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Resuming Talks With Russia, U.S. Offers 'Substantial' Deal on Prisoners

The telephone conversation will be the first between Blinken and Lavrov since Feb. 15 when the top U.S. diplomat warned Russia against invading Ukraine. Olivier Douliery/Pool Photo via AP/TASS

The United States has made a "substantial proposal" to Russia to free Americans including basketball star Brittney Griner, Secretary of State Antony Blinken said Wednesday, as he announced he will speak to his Moscow counterpart for the first time since the Ukraine war.

Blinken said he expected a telephone call "in the coming days" with Foreign Minister Sergei Lavrov on the offer to free former Marine Paul Whelan as well as Griner — who told a court earlier Wednesday that she had brought in banned drugs unintentionally.

The pair "have been wrongfully detained and must be allowed to come home," Blinken told reporters.

"We put a substantial proposal on the table weeks ago to facilitate their release. Our governments have communicated repeatedly and directly on that proposal and I'll use the conversation to follow up personally," he said.

Citing the sensitivity, Blinken declined to go into detail or confirm reports that the United States was offering to trade them for Viktor Bout, a convicted Russian arms smuggler.

The United States and Russia already engaged in one prisoner swap in the heat of the Ukraine war: In April Washington exchanged former U.S. Marine Trevor Reed for convicted drug smuggler Konstantin Yaroshenko.

President Joe Biden has faced growing pressure to free Griner, who faces up to 10 years in prison and whose wife earlier accused the administration of doing too little.

Whelan, a security official at an auto parts company, was arrested in Moscow in December 2018 and in 2020 sentenced to 16 years in prison for espionage, which he denies.

Whelan's family in a statement voiced appreciation for the Biden administration's efforts and hoped that Russia "accepts this or some other concession" for his freedom.

No negotiation on Ukraine

The telephone conversation will be the first between Blinken and Lavrov since Feb. 15 when the top U.S. diplomat warned Russia against invading Ukraine.

President Vladimir Putin went ahead and attacked nine days later, leading the United States and its allies to impose sweeping sanctions and to seek to isolate Russia on the world stage.

The conversation "will not be a negotiation about Ukraine," Blinken told reporters.

"Any negotiation regarding Ukraine is for its people and people to determine," he said.

Blinken said the United States — which has been pouring billions in military aid into Ukraine — was "under no illusion" that Russia was ready to engage "meaningfully and constructively" to end the war.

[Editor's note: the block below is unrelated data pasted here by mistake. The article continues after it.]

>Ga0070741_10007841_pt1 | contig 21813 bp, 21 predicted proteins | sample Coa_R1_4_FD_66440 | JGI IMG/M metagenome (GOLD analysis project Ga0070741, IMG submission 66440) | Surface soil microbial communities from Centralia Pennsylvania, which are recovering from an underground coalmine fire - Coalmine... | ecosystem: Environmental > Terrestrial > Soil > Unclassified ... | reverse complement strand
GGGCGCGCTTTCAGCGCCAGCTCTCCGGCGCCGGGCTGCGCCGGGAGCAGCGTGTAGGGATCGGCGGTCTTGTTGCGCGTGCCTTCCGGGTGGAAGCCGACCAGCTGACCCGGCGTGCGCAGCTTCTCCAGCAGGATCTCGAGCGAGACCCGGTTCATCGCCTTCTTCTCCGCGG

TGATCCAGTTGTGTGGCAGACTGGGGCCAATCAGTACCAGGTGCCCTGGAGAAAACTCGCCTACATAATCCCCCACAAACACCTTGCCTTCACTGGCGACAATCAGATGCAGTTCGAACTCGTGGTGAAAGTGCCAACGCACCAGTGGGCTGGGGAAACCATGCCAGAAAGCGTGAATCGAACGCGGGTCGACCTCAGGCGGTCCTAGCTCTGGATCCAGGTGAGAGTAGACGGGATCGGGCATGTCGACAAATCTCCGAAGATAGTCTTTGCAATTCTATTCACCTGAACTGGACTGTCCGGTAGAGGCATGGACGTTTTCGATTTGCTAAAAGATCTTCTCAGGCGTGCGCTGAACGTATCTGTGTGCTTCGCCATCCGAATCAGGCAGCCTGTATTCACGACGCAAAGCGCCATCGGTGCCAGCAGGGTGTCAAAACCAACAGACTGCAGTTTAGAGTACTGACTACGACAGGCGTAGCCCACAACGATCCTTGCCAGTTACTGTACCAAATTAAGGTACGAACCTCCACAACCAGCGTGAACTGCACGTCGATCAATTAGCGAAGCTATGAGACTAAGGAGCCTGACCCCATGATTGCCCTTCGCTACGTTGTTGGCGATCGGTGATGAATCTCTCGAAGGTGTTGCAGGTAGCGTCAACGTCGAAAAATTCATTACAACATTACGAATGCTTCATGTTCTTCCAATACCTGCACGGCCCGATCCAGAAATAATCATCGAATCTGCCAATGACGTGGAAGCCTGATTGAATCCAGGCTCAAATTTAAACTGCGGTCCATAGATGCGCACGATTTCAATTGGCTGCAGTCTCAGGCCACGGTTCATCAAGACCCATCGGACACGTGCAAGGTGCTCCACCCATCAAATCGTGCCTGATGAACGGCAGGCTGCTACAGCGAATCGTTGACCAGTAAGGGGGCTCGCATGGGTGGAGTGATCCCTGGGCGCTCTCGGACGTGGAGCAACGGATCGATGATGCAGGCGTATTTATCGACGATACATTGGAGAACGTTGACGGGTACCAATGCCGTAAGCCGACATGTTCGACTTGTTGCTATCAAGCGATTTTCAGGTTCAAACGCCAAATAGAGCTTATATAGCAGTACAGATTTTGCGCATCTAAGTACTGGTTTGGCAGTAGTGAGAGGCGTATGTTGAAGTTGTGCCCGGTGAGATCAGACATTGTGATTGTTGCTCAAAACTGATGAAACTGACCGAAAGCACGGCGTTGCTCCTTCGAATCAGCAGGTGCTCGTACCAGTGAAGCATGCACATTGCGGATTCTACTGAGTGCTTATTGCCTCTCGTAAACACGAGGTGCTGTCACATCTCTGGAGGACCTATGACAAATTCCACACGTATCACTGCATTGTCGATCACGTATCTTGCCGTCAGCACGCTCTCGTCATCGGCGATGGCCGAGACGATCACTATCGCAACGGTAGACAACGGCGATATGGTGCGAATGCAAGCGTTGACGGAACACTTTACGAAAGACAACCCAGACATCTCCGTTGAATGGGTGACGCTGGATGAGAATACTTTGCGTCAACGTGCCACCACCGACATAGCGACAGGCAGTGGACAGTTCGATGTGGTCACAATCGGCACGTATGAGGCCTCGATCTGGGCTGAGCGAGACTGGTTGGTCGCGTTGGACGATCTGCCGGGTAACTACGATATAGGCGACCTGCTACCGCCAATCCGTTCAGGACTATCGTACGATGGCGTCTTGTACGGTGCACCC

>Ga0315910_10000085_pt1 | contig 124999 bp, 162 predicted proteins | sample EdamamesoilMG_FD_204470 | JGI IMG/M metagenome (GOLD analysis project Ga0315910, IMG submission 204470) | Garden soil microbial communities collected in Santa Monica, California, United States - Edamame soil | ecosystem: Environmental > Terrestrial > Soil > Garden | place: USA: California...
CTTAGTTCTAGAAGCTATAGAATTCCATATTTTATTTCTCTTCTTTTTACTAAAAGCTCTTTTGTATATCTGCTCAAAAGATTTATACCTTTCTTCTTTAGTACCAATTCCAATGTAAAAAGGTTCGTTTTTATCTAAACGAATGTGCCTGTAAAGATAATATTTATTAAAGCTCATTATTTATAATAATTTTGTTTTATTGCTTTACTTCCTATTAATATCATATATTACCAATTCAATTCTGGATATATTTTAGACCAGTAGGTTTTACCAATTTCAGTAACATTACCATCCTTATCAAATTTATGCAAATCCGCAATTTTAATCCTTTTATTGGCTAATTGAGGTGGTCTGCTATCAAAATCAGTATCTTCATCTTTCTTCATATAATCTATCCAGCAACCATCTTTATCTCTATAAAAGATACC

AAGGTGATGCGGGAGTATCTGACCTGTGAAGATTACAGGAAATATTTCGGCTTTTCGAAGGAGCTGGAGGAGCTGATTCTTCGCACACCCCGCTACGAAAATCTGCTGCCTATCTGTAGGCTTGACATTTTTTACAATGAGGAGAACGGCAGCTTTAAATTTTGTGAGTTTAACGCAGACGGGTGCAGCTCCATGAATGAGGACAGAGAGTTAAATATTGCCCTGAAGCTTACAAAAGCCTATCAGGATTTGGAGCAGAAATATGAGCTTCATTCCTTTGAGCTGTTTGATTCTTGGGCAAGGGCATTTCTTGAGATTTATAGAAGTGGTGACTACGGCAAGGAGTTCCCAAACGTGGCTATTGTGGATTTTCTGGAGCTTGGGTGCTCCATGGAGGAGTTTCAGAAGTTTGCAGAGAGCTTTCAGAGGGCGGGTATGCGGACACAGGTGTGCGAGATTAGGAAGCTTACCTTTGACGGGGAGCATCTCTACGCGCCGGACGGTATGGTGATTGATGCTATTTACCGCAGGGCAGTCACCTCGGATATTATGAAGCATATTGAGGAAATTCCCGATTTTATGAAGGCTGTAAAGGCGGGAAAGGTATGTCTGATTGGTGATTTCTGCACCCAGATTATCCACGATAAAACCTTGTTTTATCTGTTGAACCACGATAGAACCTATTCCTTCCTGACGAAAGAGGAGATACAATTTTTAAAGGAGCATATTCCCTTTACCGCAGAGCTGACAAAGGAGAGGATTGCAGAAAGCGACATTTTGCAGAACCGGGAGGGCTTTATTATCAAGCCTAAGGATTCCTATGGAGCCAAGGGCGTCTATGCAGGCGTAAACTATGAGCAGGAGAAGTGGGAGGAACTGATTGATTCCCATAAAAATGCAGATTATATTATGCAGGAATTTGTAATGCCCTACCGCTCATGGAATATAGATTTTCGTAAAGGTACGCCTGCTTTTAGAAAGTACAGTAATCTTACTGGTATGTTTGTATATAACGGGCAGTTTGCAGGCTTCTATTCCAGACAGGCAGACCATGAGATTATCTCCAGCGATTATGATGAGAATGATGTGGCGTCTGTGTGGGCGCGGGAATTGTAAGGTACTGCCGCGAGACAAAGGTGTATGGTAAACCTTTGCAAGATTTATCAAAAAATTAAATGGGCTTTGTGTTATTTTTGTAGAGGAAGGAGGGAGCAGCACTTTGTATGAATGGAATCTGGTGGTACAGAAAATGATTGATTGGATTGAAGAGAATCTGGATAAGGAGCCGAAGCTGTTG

"In the meantime, we'll continue to do all that we can to strengthen Ukraine's position on the battlefield," he said. 

Blinken said he would urge Russia to fulfill a breakthrough agreement reached last week in Turkey to allow the release of Ukrainian grain after a blockade has sent global food prices soaring.

"Hundreds of millions of people are waiting for these ships to set forth from Ukraine's ports," Blinken said.

He also said he would warn of further consequences if Russia annexes more Ukrainian territory. Moscow in 2014 seized Crimea and declared the peninsula to be part of Russia, a decision not recognized by most of the world.

The White House recently said that Russia was laying the groundwork for "sham referenda" in areas it seized, possibly as early as September.

Blinken pointedly declined to meet Lavrov when they both attended Group of 20 talks earlier this month in Bali, with the United States rallying its allies in criticizing Russia in the closed-door sessions.

Griner says no intention to break law

Griner, a two-time Olympic basketball gold medalist and Women's NBA champion who had played in Russia, was detained just days before Moscow launched its offensive.

She has pleaded guilty to drug charges over possessing vape cartridges with cannabis oil.

Speaking at her trial in Khimki, just outside Moscow, Griner said she still did not know how the cartridges ended up in her bag and had no intention to use them. 

"I did not think of or plan to bring banned substances into Russia," said Griner, wearing a Phoenix Mercury T-shirt and black basketball trousers.

"I did not intend to break Russian law," she added, saying that she was in a rush packing and tired after a recovery from Covid.

"I wouldn't do anything that would hurt my team."

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